Black people are the most interesting subject matter, not just in the United State, but on earth. Today's posting will justify that claim.
It has been hypothesized that all human life evolved out of Africa, but the lack of development in that continent throughout human history and Black people living there - until the age of European colonization - would seem to be enough proof in itself that the "Out of Africa" is a farce.
More so, Black people were for most of their existence in Africa, living as one with the wilderness on the Dark Continent. The Great Outdoors of Africa was where Black people found communion and harmony, never reaching past the incredible technological advances of the mud-hut for a home (Black people also found fermenting alcohol quite difficult).
Living for centuries in The Great Outdoors must be why Black people find them to be such a revolting vacation get-a-way in the United States.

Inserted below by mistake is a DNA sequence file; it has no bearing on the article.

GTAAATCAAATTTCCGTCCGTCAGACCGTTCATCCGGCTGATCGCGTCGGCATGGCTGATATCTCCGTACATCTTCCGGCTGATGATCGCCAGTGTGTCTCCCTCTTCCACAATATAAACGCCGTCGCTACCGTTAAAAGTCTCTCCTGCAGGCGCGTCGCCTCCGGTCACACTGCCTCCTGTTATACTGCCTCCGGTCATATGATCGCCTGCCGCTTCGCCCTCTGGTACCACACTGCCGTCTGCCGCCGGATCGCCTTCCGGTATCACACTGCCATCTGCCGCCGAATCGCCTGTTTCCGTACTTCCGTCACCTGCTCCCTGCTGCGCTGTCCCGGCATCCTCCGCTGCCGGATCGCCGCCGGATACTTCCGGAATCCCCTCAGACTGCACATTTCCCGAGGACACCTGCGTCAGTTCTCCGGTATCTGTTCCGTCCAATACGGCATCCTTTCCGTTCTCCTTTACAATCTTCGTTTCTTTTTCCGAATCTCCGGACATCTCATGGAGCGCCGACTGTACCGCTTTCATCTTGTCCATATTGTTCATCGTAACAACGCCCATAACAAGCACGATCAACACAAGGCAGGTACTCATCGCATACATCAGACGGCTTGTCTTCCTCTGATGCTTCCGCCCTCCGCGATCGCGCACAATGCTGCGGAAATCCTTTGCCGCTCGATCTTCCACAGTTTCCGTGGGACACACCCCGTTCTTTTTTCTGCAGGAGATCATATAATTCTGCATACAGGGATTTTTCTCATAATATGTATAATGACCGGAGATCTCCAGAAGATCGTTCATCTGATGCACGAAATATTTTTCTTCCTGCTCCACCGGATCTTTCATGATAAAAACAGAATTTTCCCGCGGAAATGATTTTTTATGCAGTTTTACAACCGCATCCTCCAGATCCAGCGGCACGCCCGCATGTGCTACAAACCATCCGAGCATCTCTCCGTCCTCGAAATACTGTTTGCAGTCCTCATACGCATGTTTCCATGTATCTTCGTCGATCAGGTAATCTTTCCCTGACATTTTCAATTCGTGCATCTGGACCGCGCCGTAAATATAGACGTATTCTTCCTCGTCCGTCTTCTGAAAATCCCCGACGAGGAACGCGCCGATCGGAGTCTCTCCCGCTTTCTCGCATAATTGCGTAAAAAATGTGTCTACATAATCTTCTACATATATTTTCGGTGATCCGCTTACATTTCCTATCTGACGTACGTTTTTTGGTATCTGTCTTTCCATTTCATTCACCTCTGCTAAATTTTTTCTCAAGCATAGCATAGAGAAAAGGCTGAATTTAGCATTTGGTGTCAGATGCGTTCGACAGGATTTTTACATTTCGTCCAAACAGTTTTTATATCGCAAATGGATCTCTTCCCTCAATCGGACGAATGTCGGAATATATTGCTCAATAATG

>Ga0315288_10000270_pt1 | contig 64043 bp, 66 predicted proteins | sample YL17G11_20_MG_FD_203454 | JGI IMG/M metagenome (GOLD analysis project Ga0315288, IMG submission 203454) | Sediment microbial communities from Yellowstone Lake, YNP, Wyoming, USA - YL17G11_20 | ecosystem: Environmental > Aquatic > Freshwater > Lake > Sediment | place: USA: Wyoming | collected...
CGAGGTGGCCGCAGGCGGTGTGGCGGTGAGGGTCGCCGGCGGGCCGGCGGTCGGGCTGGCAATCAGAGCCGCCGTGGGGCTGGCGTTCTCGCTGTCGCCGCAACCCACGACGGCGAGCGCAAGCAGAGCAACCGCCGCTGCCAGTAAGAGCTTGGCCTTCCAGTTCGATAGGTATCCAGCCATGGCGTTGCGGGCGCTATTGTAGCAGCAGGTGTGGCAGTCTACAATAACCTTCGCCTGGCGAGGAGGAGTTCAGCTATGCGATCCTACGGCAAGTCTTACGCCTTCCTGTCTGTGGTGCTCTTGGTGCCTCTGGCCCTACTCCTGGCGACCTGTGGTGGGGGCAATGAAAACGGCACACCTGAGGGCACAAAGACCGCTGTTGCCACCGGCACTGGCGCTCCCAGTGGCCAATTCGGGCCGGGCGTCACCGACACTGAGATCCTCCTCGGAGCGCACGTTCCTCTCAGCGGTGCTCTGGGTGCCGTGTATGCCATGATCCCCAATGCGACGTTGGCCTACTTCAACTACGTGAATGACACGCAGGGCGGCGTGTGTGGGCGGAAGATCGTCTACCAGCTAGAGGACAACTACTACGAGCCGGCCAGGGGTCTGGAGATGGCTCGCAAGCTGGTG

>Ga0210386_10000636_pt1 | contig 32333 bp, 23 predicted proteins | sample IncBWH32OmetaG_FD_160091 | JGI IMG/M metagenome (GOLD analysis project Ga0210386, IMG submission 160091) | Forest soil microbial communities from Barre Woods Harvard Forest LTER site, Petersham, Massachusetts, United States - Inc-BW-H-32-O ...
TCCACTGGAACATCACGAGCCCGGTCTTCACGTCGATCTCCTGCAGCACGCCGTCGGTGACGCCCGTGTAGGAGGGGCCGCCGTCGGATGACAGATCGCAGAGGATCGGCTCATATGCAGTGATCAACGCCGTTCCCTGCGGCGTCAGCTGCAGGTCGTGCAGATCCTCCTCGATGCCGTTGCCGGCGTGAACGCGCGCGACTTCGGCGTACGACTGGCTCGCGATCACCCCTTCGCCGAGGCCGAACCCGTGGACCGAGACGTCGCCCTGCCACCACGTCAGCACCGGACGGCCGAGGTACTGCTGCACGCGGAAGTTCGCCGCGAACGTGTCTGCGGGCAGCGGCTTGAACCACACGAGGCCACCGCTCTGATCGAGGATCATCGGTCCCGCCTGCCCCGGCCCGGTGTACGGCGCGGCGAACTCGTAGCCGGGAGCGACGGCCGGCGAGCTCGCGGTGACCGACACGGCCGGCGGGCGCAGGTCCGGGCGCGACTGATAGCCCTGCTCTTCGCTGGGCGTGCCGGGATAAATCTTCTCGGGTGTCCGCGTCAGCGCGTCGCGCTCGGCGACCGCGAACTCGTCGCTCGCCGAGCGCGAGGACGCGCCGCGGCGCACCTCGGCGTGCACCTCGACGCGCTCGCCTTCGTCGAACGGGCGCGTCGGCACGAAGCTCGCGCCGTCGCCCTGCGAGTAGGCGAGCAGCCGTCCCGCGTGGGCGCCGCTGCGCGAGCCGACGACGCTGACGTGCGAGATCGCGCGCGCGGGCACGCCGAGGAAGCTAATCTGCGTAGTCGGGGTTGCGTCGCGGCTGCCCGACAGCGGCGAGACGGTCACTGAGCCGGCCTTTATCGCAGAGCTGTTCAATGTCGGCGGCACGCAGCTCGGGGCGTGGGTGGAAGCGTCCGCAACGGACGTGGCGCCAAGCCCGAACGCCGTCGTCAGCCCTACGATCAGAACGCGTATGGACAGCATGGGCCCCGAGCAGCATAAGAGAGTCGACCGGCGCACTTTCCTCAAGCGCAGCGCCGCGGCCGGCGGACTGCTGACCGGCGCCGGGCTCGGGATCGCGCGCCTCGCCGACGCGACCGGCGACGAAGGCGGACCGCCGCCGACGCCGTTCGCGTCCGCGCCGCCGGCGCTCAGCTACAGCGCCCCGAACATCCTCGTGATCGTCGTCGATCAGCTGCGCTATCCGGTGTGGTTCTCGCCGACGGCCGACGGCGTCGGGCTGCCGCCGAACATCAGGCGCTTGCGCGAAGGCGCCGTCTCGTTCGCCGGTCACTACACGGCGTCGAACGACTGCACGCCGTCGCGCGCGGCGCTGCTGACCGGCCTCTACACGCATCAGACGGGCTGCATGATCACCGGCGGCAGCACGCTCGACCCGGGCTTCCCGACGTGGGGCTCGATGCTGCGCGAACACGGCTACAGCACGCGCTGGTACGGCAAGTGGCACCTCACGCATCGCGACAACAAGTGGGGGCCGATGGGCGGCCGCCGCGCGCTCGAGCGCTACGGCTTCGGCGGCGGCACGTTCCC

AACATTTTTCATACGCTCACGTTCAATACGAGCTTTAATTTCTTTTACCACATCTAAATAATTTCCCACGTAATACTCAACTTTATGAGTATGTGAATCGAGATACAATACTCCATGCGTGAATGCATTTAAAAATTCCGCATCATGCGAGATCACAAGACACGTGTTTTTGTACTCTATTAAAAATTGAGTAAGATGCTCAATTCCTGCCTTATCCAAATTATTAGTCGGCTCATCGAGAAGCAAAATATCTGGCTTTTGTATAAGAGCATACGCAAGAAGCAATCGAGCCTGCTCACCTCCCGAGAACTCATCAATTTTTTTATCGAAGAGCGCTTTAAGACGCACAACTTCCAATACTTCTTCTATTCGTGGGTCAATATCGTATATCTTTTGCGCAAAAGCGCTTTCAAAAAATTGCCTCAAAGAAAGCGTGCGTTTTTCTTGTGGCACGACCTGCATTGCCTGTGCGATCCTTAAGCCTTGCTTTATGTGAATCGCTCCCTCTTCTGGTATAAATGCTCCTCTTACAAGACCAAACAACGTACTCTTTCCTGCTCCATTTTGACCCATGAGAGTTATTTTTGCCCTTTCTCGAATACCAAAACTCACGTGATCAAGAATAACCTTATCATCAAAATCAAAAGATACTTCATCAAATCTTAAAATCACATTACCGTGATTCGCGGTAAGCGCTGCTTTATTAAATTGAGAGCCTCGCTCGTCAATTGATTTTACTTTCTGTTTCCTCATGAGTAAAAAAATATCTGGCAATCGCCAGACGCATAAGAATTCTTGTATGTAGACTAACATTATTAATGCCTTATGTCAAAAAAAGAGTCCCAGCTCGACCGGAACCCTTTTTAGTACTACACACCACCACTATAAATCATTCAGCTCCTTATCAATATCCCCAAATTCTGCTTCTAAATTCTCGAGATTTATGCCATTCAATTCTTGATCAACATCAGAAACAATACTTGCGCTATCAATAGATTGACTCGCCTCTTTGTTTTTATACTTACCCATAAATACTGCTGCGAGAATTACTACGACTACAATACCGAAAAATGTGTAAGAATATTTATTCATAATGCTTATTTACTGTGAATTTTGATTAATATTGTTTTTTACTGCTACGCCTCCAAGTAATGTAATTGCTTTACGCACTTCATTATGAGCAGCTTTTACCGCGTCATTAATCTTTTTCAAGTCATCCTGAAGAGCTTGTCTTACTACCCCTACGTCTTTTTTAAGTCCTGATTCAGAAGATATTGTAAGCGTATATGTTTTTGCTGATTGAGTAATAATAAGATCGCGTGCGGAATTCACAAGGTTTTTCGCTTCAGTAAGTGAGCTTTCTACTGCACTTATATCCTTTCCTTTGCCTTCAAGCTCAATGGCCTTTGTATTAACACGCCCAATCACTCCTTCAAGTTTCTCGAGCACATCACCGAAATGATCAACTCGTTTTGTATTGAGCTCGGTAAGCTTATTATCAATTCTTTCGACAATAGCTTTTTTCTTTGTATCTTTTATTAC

Black people have rejected their past and the evolutionary struggle for life they endured in the wilderness and account for less than one percent of all visitors to Yosemite National Park:
"Less than 1 percent of the visitors to Yosemite are African American, a number he's eager to improve.
"It's bigger than just African Americans not visiting national parks. It's a disassociation from the natural world," said (Shelton) Johnson, who has worked in Yosemite for the past 15 of his 22 years in the Park Service. "I think it is, in part, a memory of the horrible things that were done to us in rural America."
The rejection of the natural world by the black community, he said, is a scar left over from slavery."